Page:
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An Unresolved Obsession

15 Years later, Players Confront Disturbing Intimacy

(c) Mercury News

April 29, 2007

By Karen D'Souza

Steven Culp and Jessi Campbell in the West Coast premiere of David Harrower's "Blackbird." (Kevin Berne - ACT)
When Una and Ray last saw each other, they had sex, and the act tore apart the fabric of their lives. He was about 40. She was 12. When they see each other again, 15 years later, the open wound of their relationship has not healed over.

Indeed, their scars are painfully fresh in "Blackbird," David Harrower's controversial play that makes its West Coast premiere Wednesday night at San Francisco's American Conservatory Theater. It's a deeply disturbing 90-minute work that moves with the urgency of a freight train. And even though you see the impact coming, you can't bear to look away.

"'Blackbird' is a script that grabs you immediately," says Carey Perloff, ACT's artistic director, "like Pinter, I would say, filled with secrets and silences and innuendo and pain and surprises, as well as truly amazing monologues that leave you sort of breathless. ... You start reading, and you can't stop."

Harrower ("Knives in Hens") got the idea for the play from a news item about an American Marine in his 30s who struck up a relationship online with a woman claiming to be 19. Only when they met face to face did he realize she was 12. But he didn't walk away.

"That kicked my thinking off," he recalls in a soft-spoken brogue on the phone from his native Scotland. "I was thinking, 'Well, when did he actually see that she wasn't 19? Did he see it at the airport? Did she have to tell him? Was he a pedophile from the off, or was he someone in a moment of madness?'"

Unlike other plays that have grappled with the same subject, from Paula Vogel's Pulitzer-winning "How I Learned to Drive" to Julia Cho's "The Winchester House," Harrower's play leaves the theatergoer no way out. It lacks a dazzling sense of theatricality, a richness of language and imagery, that can give an audience a measure of relief from the gruesome subject at hand. Here the dialogue comes at you with a ferocity that keeps you locked in the moment, unable to catch your breath.

But it's also "an incredibly evenhanded tale, which is remarkable given its subject matter," Perloff says. "Intellectually, I knew I was reading about something scary and immoral, but emotionally I understood Ray as strongly as I understood Una and empathized with him very strongly, in spite of everything."

Harrower thinks society is so quick to condemn sexual predators that we don't bother trying to truly understand them - which leaves us little hope of stopping their cycle of behavior.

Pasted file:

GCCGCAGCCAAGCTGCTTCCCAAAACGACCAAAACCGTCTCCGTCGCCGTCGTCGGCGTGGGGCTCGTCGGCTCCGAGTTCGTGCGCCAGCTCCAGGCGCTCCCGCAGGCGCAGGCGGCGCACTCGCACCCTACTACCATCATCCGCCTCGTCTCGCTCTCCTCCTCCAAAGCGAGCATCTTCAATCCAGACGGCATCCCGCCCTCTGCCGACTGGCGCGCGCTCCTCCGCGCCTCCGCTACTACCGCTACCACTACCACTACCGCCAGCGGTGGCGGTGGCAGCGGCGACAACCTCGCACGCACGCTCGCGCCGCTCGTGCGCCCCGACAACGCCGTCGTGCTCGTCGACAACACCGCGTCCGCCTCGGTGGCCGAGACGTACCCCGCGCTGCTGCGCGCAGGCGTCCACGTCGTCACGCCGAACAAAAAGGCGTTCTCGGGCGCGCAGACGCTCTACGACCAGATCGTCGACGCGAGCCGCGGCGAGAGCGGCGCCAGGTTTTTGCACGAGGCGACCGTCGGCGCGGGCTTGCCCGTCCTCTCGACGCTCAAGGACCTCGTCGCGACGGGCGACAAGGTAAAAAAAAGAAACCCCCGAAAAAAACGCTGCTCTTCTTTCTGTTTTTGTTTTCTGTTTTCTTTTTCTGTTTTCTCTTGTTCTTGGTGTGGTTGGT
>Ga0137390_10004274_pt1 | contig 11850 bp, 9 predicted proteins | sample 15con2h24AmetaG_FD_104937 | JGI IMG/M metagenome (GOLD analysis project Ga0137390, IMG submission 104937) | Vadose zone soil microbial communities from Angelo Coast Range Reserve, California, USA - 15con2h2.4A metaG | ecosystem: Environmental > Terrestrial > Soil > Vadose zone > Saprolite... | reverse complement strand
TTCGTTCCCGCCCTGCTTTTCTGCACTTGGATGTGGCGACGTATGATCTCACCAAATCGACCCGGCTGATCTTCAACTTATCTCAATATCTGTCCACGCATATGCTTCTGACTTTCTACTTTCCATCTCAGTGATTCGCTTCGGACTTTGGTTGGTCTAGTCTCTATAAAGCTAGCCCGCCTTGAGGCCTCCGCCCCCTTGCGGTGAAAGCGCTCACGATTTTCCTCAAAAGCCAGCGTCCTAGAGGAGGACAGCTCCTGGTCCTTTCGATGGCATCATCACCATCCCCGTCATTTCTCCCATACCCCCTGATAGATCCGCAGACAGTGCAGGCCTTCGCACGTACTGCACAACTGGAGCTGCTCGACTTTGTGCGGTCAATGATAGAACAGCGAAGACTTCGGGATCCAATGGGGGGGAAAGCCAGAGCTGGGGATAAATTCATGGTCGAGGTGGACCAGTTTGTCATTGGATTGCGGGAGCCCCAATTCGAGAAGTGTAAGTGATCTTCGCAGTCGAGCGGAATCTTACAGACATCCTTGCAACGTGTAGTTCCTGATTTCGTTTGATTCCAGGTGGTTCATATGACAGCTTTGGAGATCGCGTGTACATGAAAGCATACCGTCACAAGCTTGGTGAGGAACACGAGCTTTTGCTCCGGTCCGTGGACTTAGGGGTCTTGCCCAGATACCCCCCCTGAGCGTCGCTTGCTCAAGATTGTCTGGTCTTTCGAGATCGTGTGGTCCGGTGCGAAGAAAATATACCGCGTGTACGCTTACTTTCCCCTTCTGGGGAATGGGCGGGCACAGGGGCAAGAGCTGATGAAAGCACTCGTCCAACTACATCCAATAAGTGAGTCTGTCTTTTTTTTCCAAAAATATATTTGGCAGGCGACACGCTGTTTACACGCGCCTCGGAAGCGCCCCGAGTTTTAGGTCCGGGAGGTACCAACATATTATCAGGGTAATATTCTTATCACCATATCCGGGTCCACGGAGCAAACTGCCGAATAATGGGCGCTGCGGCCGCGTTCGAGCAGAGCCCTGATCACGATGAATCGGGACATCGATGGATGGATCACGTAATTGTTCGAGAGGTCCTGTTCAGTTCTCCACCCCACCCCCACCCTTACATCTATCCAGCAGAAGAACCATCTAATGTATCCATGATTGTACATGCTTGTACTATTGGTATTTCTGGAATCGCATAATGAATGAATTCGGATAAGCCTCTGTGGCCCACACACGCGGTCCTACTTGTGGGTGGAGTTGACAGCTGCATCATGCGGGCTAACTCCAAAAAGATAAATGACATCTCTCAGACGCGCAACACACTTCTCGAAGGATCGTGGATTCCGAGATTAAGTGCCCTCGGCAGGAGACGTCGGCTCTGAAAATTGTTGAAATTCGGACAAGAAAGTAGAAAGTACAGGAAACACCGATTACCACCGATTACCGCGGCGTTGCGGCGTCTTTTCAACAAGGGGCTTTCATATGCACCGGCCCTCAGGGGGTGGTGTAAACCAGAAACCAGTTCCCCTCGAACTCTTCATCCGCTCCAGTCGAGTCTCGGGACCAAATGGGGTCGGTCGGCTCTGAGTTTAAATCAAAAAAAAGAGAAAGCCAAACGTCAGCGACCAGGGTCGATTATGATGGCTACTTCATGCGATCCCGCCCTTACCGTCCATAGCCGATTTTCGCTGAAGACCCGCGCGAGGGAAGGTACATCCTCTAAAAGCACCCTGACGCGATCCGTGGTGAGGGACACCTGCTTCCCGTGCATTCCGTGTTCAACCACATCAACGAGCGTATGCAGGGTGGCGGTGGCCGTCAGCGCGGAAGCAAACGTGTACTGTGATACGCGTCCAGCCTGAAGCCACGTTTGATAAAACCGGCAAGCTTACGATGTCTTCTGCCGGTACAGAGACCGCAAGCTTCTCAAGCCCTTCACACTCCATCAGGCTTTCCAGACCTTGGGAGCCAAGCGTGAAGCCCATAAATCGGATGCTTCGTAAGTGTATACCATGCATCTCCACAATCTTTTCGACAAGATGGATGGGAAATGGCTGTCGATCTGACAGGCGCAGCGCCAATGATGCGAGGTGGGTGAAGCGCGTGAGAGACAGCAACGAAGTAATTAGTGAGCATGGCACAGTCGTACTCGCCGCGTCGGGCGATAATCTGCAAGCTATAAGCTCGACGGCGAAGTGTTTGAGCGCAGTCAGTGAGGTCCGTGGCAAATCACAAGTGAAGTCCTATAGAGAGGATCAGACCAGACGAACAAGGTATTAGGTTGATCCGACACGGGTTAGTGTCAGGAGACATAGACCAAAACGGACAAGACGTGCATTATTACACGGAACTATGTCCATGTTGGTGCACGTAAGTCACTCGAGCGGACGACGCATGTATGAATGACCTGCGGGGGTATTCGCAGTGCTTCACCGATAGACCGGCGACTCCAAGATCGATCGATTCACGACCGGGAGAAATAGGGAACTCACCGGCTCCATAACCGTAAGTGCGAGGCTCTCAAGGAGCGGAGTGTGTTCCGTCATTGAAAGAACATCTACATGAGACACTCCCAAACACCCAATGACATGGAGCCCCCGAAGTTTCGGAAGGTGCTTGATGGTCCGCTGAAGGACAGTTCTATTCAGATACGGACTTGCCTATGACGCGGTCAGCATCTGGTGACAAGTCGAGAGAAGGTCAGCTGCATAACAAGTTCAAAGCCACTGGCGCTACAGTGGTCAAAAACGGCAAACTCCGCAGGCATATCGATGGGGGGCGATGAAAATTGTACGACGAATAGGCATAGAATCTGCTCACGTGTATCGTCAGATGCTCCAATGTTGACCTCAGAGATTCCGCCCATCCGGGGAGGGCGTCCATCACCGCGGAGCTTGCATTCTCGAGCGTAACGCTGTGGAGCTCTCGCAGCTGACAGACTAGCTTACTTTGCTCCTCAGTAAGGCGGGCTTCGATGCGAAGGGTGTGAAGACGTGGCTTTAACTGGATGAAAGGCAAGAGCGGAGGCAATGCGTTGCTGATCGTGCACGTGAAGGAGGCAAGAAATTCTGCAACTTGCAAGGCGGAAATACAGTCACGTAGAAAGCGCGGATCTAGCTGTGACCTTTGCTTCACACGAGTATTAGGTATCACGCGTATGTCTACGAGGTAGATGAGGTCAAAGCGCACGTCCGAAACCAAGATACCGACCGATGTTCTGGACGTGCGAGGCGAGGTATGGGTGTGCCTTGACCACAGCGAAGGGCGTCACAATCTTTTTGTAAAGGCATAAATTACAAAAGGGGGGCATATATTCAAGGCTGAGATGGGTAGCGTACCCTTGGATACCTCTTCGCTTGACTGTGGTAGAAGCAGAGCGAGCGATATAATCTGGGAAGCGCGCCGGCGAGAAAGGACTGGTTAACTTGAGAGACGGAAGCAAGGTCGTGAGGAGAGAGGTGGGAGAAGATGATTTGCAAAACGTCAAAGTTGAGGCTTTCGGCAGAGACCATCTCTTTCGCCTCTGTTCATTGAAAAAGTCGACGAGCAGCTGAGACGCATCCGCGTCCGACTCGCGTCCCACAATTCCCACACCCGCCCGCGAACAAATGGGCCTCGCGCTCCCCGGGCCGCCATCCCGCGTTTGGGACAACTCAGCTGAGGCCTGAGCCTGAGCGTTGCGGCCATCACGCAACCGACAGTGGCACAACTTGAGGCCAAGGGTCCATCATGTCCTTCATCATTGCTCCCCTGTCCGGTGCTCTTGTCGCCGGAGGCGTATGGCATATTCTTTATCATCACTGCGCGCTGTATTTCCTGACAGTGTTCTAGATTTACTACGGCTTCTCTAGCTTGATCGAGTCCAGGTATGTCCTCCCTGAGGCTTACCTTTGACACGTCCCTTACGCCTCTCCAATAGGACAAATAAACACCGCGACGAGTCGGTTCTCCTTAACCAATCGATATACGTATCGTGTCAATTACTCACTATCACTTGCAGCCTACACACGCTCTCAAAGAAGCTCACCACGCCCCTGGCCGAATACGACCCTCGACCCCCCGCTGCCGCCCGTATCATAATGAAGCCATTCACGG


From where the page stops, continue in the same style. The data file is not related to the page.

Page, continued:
"These things have to be looked at," he says. "You can't just say, 'This guy's a pedophile' and push it away. We have to deal with these people. You can't just shut the door on it."

Certainly Una can't. Now 27, she confronts Ray late one night in a grubby office park by a freeway. He has spent three of the last 15 years in prison for his crime. By now he has changed his name (he is Peter now), changed his job, gotten married, moved on. But she has been trapped the entire time, living with the pain and shame of the experience every day.

As she puts it, in words that come in staccato bursts of pain: "I did the sentence. I did your sentence. For 15 years. I lost everything. I lost more than you ever did. I lost because I never had had time to, to, to begin. We never moved. That house in that street. I was talked about, pointed at, stared at. I lost all my friends ... "

Still, on some level, Una still sees her relationship with Ray as a tragic romance, and she misses it. He offered her an emotional intimacy she never had known before or since, and she still mourns its loss.

"This was a seismic emotional and sexual event in her life, and nothing else ever is going to come near it," Harrower says. "That's a fact. You just can't wipe it out and say it was abuse so it means nothing. It's possible there are grayer areas. She may still be pining for the intensity of that relationship, whether it was wrong or not."

Why "does" Una come to see Ray? Does she want closure or comfort or revenge? These questions cling to the air as the playwright turns contemporary inarticulateness into a kind of sparse poetry, a jigsaw puzzle of fragments and pauses where meaning is as elusive as emotion.

Even though the play won London's prestigious Olivier Award, and the New York Times dubbed it "a drama that promises to be the most powerful of the season," some reviewers have been turned off by it. The New Yorker said that "because Harrower has filched the play's story from the headlines ... sitting in the audience is less like going to a play than like participating in a new form of journalism: the ticker-tape drama."

But Harrower says he "didn't want to go over areas that people already knew. There's no point in me saying this is wrong and just backing up what we all know anyway. It was really important to me to give that relationship credence. I had to suspend moral judgment for a while because they still believe that what they had done was the right thing to do, whatever we think of that."

"It's a love story," Perloff says. "Certainly the relationship was and is wrong and has left scars on both participants. But at heart this is the story of two people who were desperately in love with each other, trying to make sense of their feelings a decade later. That's what's so compelling."

Where: American Conservatory Theater, 415 Geary Blvd., San Francisco
When: 8 p.m. Tuesdays through Saturdays, 2 p.m. Saturdays and Sundays
Through: May 27
Running time: 90 minutes (no intermission)
Tickets: $13.50-$81.50; (415) 749-2228,

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